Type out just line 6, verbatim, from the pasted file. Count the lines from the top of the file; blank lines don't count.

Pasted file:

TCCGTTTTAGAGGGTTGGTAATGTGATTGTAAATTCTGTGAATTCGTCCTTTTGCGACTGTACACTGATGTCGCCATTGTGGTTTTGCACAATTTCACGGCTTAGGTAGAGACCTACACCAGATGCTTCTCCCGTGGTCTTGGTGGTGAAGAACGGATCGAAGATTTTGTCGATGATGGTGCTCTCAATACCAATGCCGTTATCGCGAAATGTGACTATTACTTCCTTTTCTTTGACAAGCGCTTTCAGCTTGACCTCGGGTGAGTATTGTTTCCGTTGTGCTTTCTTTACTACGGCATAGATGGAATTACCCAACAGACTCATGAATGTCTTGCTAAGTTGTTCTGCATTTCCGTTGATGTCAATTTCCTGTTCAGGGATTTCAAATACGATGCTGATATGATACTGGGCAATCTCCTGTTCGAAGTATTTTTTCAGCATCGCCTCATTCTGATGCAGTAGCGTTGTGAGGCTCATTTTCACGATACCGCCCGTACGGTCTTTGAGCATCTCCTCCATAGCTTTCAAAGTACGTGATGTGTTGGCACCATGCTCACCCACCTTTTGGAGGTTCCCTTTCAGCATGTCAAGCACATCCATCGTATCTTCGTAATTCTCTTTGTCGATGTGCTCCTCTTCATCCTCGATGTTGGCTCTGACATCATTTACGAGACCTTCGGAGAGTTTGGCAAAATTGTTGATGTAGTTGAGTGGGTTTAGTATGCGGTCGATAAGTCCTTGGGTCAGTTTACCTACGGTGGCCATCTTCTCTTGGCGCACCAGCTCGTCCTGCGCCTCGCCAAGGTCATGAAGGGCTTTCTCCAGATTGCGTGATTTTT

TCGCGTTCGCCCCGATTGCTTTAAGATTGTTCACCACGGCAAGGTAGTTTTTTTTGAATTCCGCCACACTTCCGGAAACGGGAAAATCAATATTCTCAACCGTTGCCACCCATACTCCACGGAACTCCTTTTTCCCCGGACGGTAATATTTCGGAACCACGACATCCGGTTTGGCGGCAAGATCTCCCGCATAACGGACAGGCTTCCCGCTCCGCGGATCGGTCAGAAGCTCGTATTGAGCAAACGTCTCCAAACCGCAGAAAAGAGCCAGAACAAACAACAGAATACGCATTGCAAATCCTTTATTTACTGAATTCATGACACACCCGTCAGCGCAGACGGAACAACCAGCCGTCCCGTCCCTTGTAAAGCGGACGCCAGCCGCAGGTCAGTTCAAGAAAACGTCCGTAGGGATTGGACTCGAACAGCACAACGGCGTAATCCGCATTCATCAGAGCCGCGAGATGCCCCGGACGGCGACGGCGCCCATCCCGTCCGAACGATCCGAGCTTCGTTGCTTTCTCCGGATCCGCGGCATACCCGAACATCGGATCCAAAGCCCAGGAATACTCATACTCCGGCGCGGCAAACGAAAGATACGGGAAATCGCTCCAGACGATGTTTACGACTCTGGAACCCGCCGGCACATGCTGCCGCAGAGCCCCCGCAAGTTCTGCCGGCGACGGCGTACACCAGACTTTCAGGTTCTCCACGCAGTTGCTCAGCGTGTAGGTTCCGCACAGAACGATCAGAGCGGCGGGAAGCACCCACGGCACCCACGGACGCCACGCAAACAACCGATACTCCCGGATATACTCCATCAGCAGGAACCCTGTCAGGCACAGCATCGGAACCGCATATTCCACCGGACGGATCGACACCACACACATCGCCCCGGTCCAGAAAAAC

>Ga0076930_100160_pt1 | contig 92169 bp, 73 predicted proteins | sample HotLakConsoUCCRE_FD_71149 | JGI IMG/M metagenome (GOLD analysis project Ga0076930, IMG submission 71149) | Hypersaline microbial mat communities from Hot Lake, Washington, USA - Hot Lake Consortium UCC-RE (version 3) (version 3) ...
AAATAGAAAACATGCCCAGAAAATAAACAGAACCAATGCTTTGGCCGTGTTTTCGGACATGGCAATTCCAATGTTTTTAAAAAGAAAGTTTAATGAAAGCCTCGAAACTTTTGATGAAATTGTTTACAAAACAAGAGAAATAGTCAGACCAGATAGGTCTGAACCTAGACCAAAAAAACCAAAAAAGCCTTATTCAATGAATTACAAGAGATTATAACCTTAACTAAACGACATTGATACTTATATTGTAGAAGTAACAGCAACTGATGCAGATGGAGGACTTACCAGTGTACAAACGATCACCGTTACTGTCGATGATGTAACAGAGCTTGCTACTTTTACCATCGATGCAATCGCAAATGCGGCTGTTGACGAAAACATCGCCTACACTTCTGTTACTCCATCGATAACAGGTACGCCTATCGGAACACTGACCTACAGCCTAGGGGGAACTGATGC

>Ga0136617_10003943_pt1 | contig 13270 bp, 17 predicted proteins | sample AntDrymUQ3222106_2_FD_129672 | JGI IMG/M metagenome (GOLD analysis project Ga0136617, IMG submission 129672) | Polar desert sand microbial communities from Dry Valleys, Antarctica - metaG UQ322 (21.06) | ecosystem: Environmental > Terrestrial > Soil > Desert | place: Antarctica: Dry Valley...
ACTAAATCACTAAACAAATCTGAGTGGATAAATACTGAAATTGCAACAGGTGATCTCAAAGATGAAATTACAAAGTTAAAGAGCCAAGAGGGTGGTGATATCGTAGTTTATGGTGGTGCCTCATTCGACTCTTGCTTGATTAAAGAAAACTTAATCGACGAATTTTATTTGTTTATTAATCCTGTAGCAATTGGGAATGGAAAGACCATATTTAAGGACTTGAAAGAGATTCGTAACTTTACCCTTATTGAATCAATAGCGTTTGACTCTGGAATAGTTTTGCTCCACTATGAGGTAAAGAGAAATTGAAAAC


ACTAAATCACTAAACAAATCTGAGTGGATAAATACTGAAATTGCAACAGGTGATCTCAAAGATGAAATTACAAAGTTAAAGAGCCAAGAGGGTGGTGATATCGTAGTTTATGGTGGTGCCTCATTCGACTCTTGCTTGATTAAAGAAAACTTAATCGACGAATTTTATTTGTTTATTAATCCTGTAGCAATTGGGAATGGAAAGACCATATTTAAGGACTTGAAAGAGATTCGTAACTTTACCCTTATTGAATCAATAGCGTTTGACTCTGGAATAGTTTTGCTCCACTATGAGGTAAAGAGAAATTGAAAAC